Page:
The Skinny on the State of Technology in Hospitality


AC15-Blog-IconYou are making a tactical error if you stay in your knowledge “wheelhouse” at the HFTP Annual Conference.

The strength of this event is that we can attend sessions on topics of finance, technology, legal issues, human resources, ethics and personal development.

Therefore, I jumped into the “State of Technology in the Hospitality Industry” facilitated by Scot Campbell, CHTP of Caesar’s Entertainment and the HFTP Global Board. Scot was joined by Ted Horner of E Horner & Associates, Michael Levie of citizenM Hotels and Prakash Shukla of Handson LLC — and all directors on the HFTP Global Board.

Scot promised that it would be the first tech session that we ever found fun. It was certainly enjoyable, if not quite fun. There was spirited debate and warm interaction between the presenters and audience. Topics discussed and debated were:

  1. The future of mobile check-in. Adoption among guests is a bit slow — with some properties seeing participation under 10 percent of arrivals. But everyone agrees that this number will grow in the future. Most companies are focusing on their priority members, mainly as a tool to lure them to book directly through their app instead of using an OTA or other channel.
  2. Disruptive players have emerged for guest attention, with Airbnb highlighted in particular. It is a threat to the traditional lodging model. Prakash highlighted an enhancement to this model taking root in India: Oyo Hotels. Oyo established a set of standards for cleanliness and security, which allows participants to be labeled with the Oyo brand. It has been highly successful.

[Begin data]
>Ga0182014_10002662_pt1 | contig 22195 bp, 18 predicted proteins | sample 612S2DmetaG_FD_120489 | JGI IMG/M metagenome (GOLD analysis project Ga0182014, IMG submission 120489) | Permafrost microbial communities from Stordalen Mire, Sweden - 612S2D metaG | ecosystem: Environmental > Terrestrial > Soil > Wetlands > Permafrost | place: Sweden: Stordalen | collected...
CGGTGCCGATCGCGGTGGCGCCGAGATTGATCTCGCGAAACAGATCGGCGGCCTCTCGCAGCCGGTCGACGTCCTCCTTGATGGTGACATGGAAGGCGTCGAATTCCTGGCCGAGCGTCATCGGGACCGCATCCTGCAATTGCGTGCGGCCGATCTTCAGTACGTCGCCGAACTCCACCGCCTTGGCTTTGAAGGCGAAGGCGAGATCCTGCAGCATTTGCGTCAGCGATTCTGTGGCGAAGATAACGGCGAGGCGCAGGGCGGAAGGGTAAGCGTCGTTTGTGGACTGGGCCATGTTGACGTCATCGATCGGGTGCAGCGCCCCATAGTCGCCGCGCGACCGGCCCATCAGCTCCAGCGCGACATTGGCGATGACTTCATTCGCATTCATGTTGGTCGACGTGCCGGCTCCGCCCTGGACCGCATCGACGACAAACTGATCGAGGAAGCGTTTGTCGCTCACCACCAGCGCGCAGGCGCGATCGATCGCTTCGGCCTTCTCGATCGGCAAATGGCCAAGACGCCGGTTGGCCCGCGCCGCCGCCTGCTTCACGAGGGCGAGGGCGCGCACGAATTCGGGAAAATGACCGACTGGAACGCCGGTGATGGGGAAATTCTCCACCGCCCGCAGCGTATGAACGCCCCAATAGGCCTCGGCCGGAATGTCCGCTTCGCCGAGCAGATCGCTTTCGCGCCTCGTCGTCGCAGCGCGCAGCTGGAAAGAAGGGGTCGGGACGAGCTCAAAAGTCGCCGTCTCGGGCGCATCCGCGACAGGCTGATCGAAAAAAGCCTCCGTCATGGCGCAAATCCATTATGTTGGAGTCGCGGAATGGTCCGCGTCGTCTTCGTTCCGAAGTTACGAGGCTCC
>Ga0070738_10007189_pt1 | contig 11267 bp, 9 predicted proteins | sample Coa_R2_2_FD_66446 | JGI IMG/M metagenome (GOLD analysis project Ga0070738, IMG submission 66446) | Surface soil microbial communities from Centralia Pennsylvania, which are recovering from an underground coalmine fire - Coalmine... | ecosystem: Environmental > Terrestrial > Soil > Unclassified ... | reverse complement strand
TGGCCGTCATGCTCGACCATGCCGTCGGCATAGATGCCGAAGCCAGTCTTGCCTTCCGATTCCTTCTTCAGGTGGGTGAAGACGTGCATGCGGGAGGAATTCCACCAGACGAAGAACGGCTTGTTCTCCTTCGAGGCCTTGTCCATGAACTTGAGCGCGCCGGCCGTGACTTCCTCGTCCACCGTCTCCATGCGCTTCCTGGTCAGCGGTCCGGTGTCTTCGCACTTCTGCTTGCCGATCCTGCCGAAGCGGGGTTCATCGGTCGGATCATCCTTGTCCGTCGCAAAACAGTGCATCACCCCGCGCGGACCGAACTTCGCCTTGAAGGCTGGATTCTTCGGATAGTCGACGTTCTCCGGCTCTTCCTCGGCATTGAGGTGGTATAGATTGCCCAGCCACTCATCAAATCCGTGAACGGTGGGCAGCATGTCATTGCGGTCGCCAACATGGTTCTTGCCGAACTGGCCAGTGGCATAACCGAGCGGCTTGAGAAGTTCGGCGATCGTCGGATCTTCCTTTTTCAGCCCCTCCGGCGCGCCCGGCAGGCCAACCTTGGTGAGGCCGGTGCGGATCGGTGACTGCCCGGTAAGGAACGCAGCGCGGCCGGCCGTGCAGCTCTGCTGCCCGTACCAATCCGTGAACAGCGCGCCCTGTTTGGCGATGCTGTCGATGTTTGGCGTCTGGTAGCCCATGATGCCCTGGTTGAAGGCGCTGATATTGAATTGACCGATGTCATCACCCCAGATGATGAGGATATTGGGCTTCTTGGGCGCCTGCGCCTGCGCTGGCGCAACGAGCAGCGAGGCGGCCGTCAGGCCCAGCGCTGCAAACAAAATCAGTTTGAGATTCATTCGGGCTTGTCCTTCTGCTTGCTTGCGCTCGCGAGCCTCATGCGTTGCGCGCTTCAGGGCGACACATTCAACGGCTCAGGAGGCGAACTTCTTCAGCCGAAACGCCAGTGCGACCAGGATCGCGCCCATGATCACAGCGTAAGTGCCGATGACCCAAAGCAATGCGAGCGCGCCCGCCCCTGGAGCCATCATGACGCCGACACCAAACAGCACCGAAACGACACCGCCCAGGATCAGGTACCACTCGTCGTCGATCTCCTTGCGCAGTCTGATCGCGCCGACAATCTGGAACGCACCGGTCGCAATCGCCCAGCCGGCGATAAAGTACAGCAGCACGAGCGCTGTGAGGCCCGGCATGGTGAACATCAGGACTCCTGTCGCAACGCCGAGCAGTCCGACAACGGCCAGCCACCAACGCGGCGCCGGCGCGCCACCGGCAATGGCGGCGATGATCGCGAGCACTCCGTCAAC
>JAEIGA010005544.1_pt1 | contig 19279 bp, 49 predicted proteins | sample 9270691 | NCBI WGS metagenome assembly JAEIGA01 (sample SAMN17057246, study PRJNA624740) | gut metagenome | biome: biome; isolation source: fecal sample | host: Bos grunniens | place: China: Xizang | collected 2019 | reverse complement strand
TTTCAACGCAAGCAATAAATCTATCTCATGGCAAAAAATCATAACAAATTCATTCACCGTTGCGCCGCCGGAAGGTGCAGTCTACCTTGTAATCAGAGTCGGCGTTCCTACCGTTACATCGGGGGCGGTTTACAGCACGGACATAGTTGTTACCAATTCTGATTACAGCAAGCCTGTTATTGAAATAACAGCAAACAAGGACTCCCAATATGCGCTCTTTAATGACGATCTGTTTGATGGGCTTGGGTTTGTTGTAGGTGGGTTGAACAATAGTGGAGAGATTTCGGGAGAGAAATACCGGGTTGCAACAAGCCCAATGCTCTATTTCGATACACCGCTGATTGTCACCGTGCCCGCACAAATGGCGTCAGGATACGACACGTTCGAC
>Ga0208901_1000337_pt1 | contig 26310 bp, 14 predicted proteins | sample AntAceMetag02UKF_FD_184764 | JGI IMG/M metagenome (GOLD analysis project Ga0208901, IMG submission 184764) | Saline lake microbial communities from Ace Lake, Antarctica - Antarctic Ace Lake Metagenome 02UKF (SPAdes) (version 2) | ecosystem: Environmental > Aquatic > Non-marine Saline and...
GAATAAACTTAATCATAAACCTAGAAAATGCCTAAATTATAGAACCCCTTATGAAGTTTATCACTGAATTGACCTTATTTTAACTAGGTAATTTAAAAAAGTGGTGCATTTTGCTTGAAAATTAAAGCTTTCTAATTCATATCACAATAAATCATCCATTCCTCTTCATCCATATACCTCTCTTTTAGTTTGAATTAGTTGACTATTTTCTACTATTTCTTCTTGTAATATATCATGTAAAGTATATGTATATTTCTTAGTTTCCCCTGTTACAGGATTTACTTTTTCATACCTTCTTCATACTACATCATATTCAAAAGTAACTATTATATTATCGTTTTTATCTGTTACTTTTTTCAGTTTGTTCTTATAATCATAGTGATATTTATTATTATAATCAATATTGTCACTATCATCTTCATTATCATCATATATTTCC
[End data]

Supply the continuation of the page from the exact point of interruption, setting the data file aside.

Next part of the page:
3. A key attitude to adopt is that technology is an enabler. Business practices are meant to be changed. With tech advances, we should look at what is best from the guest perspective and not just what is convenient for operators.
  4. Capital spending was discussed, of course. Scot said that after Caesars installed bluetooth door locks, they only had a 1 percent guest adoption. Things moved upward when they tied staff bonuses to increasing that participation. When employees have a personal stake in the success of a program, it’s remarkable what can be accomplished.
  5. One audience member urged the following: When considering the ROI of a project, be sure to look at what the company has to lose by not doing it.
  6. Great quote from Michael about his initiatives at citizenM hotels: “If the guest notices the technology, I’ve actually failed.” All panelists emphasized that our business is hospitality, and the technology should support more personal service instead of more detachment from the guest experience.
  7. Hotels should consider placing a wireless access point in every guest room. Not only will service be more robust and reliable, but there is a better chance to directly interact with that customer. Both Caesars and citizenM are following through on that initiative.
  8. Michael reviewed a very forward-thinking design he is implementing where systems and services interact in a much more stable environment than the traditional interfaces. The idea is so brilliant that I’ll leave it up to him and the media to disclose it further. Suffice it to say, I am encouraged because many of my technology problems can be traced to clunky interfaces. It is exciting to think there can be a way to streamline past those.

In the end, it was stated that our technology vendors have had the advantage up to now. Systems are sold without the chance for us to “look under the hood.” The time has come to look deeper at the programming and processes so that we can have tools that will better serve our customers.

Grigas_JwJohn Grigas, CHAE, is the controller of the Madison Concourse Hotel and Past President of the Greater Milwaukee Chapter. He regularly tweets during conferences via @johngrigas


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About the Author: John Grigas